November is National Hospice and Palliative Care Month and the perfect time to explain the difference between hospice and palliative care.
Most people are familiar with what hospice care is—care provided to those with a terminal diagnosis to ensure comfort and quality of care at end-of-life. This care is provided when there are no longer curative options, or the patient chooses not to pursue curative measures. However, most people don’t realize that hospice care can begin early and offer months of assistance and support—a benefit not often fully utilized.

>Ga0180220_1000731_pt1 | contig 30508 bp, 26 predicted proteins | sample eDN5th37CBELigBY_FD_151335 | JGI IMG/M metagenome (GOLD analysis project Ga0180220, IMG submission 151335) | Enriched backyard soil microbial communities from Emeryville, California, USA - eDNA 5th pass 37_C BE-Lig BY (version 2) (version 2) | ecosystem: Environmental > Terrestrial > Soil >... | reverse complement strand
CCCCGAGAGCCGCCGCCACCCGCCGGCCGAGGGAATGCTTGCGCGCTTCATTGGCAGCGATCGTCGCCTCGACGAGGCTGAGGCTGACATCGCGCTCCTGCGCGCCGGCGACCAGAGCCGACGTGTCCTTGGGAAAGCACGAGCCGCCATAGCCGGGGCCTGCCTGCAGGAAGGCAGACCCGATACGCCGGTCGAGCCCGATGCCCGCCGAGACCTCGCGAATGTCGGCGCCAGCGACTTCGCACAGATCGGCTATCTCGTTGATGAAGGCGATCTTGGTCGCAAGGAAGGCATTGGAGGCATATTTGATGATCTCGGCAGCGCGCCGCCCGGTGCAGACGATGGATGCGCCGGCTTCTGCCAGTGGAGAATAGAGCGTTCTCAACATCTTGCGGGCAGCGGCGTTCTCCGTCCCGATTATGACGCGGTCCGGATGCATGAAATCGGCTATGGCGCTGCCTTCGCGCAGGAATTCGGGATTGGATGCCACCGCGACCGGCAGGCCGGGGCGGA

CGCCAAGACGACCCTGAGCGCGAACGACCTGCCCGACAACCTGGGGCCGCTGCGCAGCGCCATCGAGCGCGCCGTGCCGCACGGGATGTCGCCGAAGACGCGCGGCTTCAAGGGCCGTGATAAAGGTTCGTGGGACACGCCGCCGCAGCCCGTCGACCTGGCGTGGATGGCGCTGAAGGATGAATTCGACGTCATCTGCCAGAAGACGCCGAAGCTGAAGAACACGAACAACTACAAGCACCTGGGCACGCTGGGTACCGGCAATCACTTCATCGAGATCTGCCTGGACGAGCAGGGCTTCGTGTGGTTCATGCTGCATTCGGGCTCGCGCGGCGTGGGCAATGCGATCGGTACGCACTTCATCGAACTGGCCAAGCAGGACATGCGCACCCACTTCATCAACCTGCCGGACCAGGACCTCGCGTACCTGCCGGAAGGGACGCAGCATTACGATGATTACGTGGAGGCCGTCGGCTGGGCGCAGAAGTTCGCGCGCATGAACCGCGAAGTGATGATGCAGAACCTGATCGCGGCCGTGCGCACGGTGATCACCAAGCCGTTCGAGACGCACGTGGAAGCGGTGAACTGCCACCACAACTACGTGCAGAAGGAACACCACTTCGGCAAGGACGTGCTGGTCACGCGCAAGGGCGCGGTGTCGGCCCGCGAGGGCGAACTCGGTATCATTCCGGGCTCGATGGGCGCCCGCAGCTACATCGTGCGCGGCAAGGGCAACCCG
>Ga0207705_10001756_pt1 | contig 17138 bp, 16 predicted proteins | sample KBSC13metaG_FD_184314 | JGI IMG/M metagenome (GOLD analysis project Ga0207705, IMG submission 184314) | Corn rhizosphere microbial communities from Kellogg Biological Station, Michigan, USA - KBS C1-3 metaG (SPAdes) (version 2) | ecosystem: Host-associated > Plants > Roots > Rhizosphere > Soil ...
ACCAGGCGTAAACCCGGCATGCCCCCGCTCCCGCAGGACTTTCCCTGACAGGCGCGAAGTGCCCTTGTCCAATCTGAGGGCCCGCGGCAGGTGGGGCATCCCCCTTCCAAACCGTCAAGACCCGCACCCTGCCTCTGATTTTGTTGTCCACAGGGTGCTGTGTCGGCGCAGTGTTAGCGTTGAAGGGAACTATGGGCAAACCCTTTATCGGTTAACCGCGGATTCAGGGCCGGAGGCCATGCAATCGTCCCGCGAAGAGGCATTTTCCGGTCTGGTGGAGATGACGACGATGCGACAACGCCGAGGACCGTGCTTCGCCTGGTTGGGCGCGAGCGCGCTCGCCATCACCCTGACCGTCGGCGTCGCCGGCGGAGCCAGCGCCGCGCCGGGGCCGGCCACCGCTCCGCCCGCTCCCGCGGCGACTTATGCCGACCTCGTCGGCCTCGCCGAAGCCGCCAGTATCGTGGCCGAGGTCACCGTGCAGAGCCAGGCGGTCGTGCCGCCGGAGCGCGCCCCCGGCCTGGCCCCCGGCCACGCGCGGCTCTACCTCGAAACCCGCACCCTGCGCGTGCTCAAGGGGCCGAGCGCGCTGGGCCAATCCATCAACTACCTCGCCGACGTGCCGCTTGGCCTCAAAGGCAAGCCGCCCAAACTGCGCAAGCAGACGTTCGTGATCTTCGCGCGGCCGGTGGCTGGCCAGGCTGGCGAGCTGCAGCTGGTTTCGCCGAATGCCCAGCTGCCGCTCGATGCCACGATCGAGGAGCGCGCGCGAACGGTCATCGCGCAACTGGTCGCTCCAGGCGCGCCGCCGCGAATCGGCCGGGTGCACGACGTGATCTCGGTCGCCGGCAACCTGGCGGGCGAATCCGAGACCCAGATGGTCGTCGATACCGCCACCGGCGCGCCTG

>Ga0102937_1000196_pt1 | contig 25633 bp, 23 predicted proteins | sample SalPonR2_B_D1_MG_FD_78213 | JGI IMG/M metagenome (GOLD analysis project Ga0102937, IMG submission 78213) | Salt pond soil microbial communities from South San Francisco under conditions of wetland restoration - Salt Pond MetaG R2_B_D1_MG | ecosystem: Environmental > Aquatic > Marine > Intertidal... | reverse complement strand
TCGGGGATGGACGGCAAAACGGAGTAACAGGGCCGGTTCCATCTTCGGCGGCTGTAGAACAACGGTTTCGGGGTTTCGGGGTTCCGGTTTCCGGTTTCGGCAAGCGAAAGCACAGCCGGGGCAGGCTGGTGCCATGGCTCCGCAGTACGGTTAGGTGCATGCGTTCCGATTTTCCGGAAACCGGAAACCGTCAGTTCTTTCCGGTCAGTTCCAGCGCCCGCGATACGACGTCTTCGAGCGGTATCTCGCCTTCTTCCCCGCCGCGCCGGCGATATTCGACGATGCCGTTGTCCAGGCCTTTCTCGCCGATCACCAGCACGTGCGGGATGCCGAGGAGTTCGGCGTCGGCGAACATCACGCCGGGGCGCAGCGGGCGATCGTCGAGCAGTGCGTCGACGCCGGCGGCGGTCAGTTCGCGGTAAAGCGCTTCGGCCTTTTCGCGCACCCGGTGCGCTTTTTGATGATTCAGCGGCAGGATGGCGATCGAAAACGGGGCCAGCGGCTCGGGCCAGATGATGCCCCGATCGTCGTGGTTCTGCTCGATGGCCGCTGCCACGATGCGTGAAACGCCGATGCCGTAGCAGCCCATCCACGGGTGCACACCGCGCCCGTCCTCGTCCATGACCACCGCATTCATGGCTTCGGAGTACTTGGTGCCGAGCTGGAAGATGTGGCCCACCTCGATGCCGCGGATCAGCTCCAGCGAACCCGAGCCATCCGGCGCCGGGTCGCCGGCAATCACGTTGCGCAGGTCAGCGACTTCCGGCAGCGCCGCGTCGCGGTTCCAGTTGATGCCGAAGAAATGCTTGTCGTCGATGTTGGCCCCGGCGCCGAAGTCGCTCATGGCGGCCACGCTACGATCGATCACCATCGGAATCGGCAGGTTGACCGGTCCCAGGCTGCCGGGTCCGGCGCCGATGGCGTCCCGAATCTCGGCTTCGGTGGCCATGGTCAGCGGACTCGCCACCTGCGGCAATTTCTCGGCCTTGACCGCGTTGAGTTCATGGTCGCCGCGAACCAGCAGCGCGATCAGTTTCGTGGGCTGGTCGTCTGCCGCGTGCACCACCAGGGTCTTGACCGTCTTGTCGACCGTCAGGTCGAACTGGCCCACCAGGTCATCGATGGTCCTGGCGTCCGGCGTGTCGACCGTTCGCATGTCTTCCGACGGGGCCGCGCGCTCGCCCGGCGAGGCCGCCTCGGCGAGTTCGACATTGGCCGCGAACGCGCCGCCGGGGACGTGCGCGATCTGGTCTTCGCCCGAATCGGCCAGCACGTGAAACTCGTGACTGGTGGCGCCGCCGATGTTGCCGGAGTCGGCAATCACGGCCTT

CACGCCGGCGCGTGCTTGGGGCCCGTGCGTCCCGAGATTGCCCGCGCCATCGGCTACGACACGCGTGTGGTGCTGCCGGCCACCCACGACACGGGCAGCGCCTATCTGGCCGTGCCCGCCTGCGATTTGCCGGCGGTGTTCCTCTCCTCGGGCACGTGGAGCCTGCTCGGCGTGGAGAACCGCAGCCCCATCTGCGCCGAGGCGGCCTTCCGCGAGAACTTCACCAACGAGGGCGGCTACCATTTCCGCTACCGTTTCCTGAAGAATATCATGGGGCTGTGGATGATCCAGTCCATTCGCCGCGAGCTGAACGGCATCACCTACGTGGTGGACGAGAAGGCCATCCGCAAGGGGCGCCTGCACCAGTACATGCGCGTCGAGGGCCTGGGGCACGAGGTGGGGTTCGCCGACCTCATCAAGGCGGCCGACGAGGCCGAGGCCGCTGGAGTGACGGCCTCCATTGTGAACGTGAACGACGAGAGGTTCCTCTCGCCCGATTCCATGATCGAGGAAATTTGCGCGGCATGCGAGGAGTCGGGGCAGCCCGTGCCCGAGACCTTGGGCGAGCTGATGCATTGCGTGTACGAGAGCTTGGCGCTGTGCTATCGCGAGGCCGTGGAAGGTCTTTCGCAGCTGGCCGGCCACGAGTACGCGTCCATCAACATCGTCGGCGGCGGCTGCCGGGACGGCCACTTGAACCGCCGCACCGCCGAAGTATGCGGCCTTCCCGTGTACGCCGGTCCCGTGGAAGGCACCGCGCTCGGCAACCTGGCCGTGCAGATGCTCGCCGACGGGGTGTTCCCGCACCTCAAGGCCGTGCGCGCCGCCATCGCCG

Palliative care is typically introduced earlier in the course of a serious illness as patients are usually continuing to pursue aggressive treatments. Patients do not have to be terminal to qualify for palliative care. With a chronic, or life-threatening illness, like cancer, cardiac disease such as CHF, COPD, Alzheimer’s, Parkinson’s, or ALS, quality of life can be dependent on managing symptoms, such as pain, fatigue, nausea, loss of appetite, depression, and difficulty sleeping. Palliative care helps to relieve or eliminate such symptoms.
The team at Journey Hospice in West Caldwell embraces the philosophy that quality of life matters most. Facing a serious illness can be overwhelming for the entire family—that’s why making important decisions early on and having a care team that advocates for the patient ensures that their end-of-life journey is a positive one.
459 Passaic Ave, Suite 270, West Caldwell